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Film Art: An Introduction
David Bordwell, Kristin Thompson
Ender's Game - Orson Scott Card I'll try and make this short because I really don't feel like spending too much time talking about this book.

The book is basically 65% reading about the main character and all his little schoolboy drama. 20% reading about some boring sport that they play. 10% about the main character playing video games. And 5% other.

Oh well there is also a sub-plot where two kids try to take over the world by blogging.

None of the characters are even likeable, since most of them are flat anyway. Ender, the main character, is someone I found to be pretty boring. It's not like there is much uniqueness in him anyway.

The parts where he plays video games was honestly some of my favorite parts, so yeah, when a book's best part is some kid playing video games, that must mean something.

It's very boring, predictable, and anti-climactic. Ender ends up killing an entire planet without even being aware that he was doing it. Something I had suspected would happen.

Also, I still didn't really understand why they made such young kids do all the work. I mean, I get training them at a young age, but making an 11 year old a commander? It seemed weird and hardly explained. Plus, if they just had an adult commander, they wouldn't have had to trick someone into thinking they were just playing a simulation.

There were numerous scenes of little boy nudity and even a descriptive scene of a young boy, naked, lathered in soap dripping wet, wrestling another wet nude boy. This was weird, especially since the author is a well known homophobe.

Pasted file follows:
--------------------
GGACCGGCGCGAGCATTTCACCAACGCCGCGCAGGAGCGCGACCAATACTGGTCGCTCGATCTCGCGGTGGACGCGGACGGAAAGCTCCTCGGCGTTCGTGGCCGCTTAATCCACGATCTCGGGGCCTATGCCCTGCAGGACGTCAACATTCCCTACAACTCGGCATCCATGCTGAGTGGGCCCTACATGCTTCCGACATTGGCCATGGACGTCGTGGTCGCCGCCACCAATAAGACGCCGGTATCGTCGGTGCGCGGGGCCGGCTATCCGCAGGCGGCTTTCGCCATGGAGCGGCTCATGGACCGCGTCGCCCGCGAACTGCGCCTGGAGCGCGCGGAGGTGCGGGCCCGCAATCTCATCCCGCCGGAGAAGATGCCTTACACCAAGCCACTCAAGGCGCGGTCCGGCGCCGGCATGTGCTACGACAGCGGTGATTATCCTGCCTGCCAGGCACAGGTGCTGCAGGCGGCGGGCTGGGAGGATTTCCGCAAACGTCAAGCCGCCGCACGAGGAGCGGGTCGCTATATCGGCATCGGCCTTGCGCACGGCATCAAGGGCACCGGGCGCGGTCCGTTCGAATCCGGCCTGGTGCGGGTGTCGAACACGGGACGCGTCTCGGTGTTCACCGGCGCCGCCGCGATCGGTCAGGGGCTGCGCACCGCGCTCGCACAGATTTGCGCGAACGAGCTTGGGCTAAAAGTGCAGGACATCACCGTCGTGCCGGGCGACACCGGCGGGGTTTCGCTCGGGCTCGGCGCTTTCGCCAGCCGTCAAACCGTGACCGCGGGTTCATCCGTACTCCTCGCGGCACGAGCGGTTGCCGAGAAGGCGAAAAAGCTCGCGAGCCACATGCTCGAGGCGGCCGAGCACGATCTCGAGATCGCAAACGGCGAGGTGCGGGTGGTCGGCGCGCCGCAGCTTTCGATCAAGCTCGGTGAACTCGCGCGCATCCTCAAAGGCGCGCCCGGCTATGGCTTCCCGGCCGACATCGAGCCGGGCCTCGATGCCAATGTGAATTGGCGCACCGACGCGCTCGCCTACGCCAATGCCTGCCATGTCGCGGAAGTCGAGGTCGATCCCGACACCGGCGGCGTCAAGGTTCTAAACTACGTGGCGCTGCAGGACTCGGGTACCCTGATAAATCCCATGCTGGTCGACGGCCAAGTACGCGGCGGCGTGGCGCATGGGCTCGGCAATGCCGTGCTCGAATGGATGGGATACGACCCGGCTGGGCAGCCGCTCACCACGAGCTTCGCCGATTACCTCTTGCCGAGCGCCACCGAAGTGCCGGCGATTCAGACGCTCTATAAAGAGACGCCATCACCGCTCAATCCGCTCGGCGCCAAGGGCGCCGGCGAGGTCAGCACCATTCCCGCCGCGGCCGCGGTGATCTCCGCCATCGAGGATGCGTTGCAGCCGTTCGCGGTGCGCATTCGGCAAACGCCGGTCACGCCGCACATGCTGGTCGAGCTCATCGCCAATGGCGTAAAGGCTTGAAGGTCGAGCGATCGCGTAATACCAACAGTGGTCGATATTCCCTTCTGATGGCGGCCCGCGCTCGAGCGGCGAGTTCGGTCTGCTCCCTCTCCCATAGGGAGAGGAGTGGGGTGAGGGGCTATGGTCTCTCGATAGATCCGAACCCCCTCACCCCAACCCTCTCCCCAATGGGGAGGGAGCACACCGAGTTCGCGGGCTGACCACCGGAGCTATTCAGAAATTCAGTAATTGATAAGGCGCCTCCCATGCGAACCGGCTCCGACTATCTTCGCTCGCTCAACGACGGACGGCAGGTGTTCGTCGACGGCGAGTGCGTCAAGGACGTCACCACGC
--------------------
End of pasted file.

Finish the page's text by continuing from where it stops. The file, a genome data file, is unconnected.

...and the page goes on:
Some things towards the end of the book were interesting, like the way the buggers operated and stuff. That was cool.

If this book was realistic fiction rather than science fiction it would go something like this:

Boy that shows promise goes into a training school and experiences a lot of drama. He trains in a sport and becomes very good at said sport. He eventually becomes the best. More drama.

His brother and sister try and take over the world by posting their political views online through blogs, forums, etc.

Main character sits around and plays video games a lot.

Main character's superiors keep close watch on him and evaluate him psychologically and put him into situations that further test him.

Main character graduates and goes on to play even more video games.

Turns out that by playing video games he actually potentially saved the world from complete destruction.

Blah, blah, blah, some other stuff and then The End.

I understand this book is a Young Adult novel and is essentially written for children, but still. I could only really recommend this book to someone who is completely new to Sci-Fi and may find some of the things in it interesting. It's a fairly easy read.

According to Goodreads two stars means "It was okay." I stand by my rating completely.